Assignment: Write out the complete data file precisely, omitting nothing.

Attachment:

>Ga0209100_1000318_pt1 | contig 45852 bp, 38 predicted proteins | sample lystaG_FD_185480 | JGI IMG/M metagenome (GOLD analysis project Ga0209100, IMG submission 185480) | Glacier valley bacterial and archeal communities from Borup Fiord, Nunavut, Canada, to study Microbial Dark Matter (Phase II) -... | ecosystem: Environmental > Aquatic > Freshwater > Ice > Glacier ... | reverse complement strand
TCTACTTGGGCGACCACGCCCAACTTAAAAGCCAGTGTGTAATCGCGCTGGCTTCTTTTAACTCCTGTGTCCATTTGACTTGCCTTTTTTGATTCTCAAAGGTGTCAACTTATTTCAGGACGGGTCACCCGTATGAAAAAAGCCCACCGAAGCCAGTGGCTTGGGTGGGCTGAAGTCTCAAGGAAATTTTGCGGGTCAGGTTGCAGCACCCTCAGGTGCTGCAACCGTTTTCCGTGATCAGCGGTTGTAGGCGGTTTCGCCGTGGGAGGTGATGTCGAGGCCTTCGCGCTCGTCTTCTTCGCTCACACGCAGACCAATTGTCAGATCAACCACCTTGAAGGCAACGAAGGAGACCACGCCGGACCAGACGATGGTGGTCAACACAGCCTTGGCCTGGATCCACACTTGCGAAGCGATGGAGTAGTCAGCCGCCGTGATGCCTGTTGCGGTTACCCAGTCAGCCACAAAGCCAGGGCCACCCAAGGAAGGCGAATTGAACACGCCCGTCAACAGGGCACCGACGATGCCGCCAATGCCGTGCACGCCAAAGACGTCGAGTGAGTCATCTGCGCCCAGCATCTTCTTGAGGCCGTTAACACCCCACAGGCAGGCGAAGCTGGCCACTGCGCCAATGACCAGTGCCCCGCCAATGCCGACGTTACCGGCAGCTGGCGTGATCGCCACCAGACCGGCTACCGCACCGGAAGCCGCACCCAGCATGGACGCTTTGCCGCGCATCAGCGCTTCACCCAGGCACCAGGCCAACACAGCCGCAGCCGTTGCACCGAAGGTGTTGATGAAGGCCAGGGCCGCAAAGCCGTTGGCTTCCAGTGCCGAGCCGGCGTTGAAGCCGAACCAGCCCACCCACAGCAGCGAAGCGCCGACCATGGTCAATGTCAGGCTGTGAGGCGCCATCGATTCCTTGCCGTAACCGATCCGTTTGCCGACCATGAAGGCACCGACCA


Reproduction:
>Ga0209100_1000318_pt1 | contig 45852 bp, 38 predicted proteins | sample lystaG_FD_185480 | JGI IMG/M metagenome (GOLD analysis project Ga0209100, IMG submission 185480) | Glacier valley bacterial and archeal communities from Borup Fiord, Nunavut, Canada, to study Microbial Dark Matter (Phase II) -... | ecosystem: Environmental > Aquatic > Freshwater > Ice > Glacier ... | reverse complement strand
TCTACTTGGGCGACCACGCCCAACTTAAAAGCCAGTGTGTAATCGCGCTGGCTTCTTTTAACTCCTGTGTCCATTTGACTTGCCTTTTTTGATTCTCAAAGGTGTCAACTTATTTCAGGACGGGTCACCCGTATGAAAAAAGCCCACCGAAGCCAGTGGCTTGGGTGGGCTGAAGTCTCAAGGAAATTTTGCGGGTCAGGTTGCAGCACCCTCAGGTGCTGCAACCGTTTTCCGTGATCAGCGGTTGTAGGCGGTTTCGCCGTGGGAGGTGATGTCGAGGCCTTCGCGCTCGTCTTCTTCGCTCACACGCAGACCAATTGTCAGATCAACCACCTTGAAGGCAACGAAGGAGACCACGCCGGACCAGACGATGGTGGTCAACACAGCCTTGGCCTGGATCCACACTTGCGAAGCGATGGAGTAGTCAGCCGCCGTGATGCCTGTTGCGGTTACCCAGTCAGCCACAAAGCCAGGGCCACCCAAGGAAGGCGAATTGAACACGCCCGTCAACAGGGCACCGACGATGCCGCCAATGCCGTGCACGCCAAAGACGTCGAGTGAGTCATCTGCGCCCAGCATCTTCTTGAGGCCGTTAACACCCCACAGGCAGGCGAAGCTGGCCACTGCGCCAATGACCAGTGCCCCGCCAATGCCGACGTTACCGGCAGCTGGCGTGATCGCCACCAGACCGGCTACCGCACCGGAAGCCGCACCCAGCATGGACGCTTTGCCGCGCATCAGCGCTTCACCCAGGCACCAGGCCAACACAGCCGCAGCCGTTGCACCGAAGGTGTTGATGAAGGCCAGGGCCGCAAAGCCGTTGGCTTCCAGTGCCGAGCCGGCGTTGAAGCCGAACCAGCCCACCCACAGCAGCGAAGCGCCGACCATGGTCAATGTCAGGCTGTGAGGCGCCATCGATTCCTTGCCGTAACCGATCCGTTTGCCGACCATGAAGGCACCGACCA